Thursday, April 23, 2015

"I'm Still Free"


Another day, another great Center for Court Innovation event, this time in upper Manhattan as the Harlem Community Justice Center celebrated the latest cohort of graduates from its reentry court. More than 41 parolees were honored for having completed the nine month program.

I'm afraid I have written about these events on quite a few occasions so I apologize for the repetition, but this evening was another inspiring affair.  As always, I was struck by the mutual respect, gratitude and warmth between the graduates and their parole officers -- pretty much the opposite of what many people might expect the relationship between parolee and parole officer to look like.

The graduates were asked to say a few words as they accepted their certificates.  Part of the joy of these graduations is to see how each parolee reacts to this assignment.  Some are reticent.  Some make jokes.  Some speak directly to their fellow parolees.  Some speak to the rest of the audience.  And some are natural speechmakers who light up in front of the microphone.

Despite the diverse personalities of the individual parolees, their remarks tend to cluster around a few key themes -- their lives before prison, the challenges of reentry, the impact of the reentry court.  Here are a few sample quotations I jotted down from various speakers:

"I came home with nothing"

"I thought the world was against me."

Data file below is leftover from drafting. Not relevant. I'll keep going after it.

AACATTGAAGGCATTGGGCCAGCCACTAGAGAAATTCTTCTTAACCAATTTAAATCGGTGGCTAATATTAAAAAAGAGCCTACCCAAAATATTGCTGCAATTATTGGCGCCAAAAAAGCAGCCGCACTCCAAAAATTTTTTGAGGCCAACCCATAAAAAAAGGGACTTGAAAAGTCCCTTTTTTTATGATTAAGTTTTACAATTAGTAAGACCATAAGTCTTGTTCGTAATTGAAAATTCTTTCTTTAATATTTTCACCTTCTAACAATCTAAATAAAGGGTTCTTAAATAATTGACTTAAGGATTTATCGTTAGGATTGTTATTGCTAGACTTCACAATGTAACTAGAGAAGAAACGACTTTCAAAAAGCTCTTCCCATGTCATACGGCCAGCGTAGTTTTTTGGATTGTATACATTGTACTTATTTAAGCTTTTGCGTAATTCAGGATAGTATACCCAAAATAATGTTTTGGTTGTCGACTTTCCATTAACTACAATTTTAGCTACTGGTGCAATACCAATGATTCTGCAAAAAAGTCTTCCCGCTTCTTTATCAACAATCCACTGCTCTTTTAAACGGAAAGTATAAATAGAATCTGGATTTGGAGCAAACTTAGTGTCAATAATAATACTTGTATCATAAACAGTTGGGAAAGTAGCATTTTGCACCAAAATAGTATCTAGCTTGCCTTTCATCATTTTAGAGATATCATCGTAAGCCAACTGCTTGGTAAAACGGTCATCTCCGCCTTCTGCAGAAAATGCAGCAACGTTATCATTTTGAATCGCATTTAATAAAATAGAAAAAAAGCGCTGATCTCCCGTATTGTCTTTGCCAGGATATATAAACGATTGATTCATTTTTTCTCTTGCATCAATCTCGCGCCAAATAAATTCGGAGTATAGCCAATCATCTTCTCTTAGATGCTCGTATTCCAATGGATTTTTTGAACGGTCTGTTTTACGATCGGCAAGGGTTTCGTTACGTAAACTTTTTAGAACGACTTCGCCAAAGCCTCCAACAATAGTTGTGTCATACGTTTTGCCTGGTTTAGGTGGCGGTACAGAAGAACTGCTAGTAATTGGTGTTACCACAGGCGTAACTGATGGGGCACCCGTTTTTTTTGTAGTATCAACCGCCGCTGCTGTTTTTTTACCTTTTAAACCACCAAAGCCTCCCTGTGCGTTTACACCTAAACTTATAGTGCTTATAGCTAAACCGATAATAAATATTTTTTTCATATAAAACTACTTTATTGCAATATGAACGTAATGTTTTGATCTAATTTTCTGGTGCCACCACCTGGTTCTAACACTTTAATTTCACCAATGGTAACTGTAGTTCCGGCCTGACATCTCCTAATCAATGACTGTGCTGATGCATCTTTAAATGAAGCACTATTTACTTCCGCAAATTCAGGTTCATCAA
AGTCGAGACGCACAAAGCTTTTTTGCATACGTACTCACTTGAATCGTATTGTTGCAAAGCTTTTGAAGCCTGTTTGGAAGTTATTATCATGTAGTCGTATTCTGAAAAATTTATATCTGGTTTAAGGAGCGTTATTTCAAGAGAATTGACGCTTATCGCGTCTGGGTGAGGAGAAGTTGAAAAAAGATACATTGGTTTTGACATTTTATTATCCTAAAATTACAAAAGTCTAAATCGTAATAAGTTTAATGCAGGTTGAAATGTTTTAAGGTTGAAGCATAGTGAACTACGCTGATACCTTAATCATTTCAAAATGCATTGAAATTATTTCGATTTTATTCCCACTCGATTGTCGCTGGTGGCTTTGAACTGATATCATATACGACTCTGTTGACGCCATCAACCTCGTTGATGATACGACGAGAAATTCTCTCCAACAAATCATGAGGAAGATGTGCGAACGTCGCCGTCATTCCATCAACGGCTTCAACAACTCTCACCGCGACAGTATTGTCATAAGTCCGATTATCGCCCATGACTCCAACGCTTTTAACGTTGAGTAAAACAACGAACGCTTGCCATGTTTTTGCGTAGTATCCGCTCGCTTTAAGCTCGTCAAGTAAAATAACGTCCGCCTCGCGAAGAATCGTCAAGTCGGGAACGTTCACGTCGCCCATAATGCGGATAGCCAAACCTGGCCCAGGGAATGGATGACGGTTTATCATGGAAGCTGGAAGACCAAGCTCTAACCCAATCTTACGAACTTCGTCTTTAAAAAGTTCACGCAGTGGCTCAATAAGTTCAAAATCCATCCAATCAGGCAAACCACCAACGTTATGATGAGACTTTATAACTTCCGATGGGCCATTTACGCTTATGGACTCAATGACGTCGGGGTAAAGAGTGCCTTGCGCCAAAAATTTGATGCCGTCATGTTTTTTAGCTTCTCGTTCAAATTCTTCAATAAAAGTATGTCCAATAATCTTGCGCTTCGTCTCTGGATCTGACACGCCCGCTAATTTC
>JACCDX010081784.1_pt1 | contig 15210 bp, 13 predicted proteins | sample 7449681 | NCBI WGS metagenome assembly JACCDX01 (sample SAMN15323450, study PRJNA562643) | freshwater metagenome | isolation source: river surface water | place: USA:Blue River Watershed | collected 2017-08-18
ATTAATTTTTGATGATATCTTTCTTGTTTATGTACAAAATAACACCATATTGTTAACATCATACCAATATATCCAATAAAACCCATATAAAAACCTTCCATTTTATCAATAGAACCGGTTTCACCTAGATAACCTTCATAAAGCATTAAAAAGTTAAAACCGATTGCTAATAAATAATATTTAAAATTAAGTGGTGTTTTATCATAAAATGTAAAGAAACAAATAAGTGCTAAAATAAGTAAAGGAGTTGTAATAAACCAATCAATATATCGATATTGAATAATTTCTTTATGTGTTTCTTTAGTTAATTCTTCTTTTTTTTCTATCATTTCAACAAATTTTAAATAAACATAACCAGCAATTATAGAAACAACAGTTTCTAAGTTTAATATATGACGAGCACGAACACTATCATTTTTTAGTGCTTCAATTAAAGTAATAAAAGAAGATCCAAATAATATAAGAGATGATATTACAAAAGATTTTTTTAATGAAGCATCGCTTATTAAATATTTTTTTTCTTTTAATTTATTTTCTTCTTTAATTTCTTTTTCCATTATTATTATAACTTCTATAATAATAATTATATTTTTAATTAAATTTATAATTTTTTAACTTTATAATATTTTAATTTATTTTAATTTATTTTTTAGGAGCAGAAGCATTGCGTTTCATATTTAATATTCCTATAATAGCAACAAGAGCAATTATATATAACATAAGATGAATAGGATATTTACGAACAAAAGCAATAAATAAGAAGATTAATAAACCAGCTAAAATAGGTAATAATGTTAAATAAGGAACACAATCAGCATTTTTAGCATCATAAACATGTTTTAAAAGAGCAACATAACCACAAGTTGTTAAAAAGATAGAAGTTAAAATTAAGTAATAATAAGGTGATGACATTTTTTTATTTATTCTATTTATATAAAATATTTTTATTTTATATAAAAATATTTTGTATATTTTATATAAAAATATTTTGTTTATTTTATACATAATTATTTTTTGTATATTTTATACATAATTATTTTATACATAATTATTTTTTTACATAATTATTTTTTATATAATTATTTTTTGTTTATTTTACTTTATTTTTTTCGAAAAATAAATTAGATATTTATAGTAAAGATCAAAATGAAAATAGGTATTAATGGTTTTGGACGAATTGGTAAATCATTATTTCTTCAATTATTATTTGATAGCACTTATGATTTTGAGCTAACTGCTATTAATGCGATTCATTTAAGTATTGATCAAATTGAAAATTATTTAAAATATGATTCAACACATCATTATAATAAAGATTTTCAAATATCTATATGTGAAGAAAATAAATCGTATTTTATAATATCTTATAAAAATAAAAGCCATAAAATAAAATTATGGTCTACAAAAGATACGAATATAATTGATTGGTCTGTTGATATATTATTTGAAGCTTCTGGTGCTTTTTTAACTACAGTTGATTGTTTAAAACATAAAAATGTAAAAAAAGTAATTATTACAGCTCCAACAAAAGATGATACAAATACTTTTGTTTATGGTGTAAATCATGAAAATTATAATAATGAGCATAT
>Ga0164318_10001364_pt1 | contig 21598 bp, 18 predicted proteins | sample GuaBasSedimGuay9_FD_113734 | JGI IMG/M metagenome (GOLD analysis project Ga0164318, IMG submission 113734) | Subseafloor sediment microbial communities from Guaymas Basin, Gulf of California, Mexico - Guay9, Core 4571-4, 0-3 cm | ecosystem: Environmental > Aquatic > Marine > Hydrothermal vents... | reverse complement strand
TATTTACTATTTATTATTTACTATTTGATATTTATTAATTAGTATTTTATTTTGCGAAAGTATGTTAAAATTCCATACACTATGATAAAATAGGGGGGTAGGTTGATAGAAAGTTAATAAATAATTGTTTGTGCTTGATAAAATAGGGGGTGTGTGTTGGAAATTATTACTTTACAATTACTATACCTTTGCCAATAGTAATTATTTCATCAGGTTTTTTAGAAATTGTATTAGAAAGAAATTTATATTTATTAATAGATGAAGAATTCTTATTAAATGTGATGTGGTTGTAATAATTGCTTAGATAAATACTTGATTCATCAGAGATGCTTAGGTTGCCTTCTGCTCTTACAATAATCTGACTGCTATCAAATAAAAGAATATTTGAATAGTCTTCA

"When I came here I was broken down.  I didn't want this program."

"I've been bumped and bruised."

"I've come a long ways.  I was in prison for 22 years.  The first week I came to the program I had a job...I still have a job."

"I want to thank my parole officer for treating me like a regular human being."

"Without my parole officers, I would have gone back."

"Thanks for not giving up on me."

"I'm still free."

Changing the DNA of the Courts


Earlier this week, we celebrated the 10th anniversary of Bronx Community Solutions with a lunchtime event for about 200 people.  The featured speakers included Bronx District Attorney Rob Johnson (pictured), New York State Chief Judge Jonathan Lippman, and New York City Council member Vanessa Gibson.

One of the things that any non-profit has to worry about is relevance.  This is particularly true of organizations that have experienced success in the past.  So I come to anniversary events with some trepidation.  In general, I don't think it is healthy for organizations to celebrate the past at the expense of current work or future plans.

But the Bronx Community Solutions event didn't trip this wire, at least for me.  I think the reason for this is that the problems that Bronx Community Solutions was created to address -- the over-reliance on incarceration as a response to minor offending and the disconnect between the justice system and local neighborhoods -- are more urgent and more relevant now than ever before.

All of the speakers highlighted that Bronx Community Solutions has succeeded in reducing the use of incarceration in the Bronx -- the number of misdemeanants going to Rikers Island has gone down by more than 40 percent since the project opened.  (This is something I wrote about a few months back for Talk Poverty.) Indeed, Chief Judge Lippman pointed to Bronx Community Solutions as a core component of a larger, systemic investment in alternatives to incarceration.  "We have come to understand that jail is a tool, not the tool...Step by step, we are changing the DNA of the courts," said Lippman.

As encouraging as Lippman's words were, the highlight of the event was undoubtedly the remarks by Ramon Semorile, a Bronx Community Solutions staffer who talked about the challenges he faced returning to the community after prison and the role that Bronx Community Solutions had played in helping him move forward in a positive direction.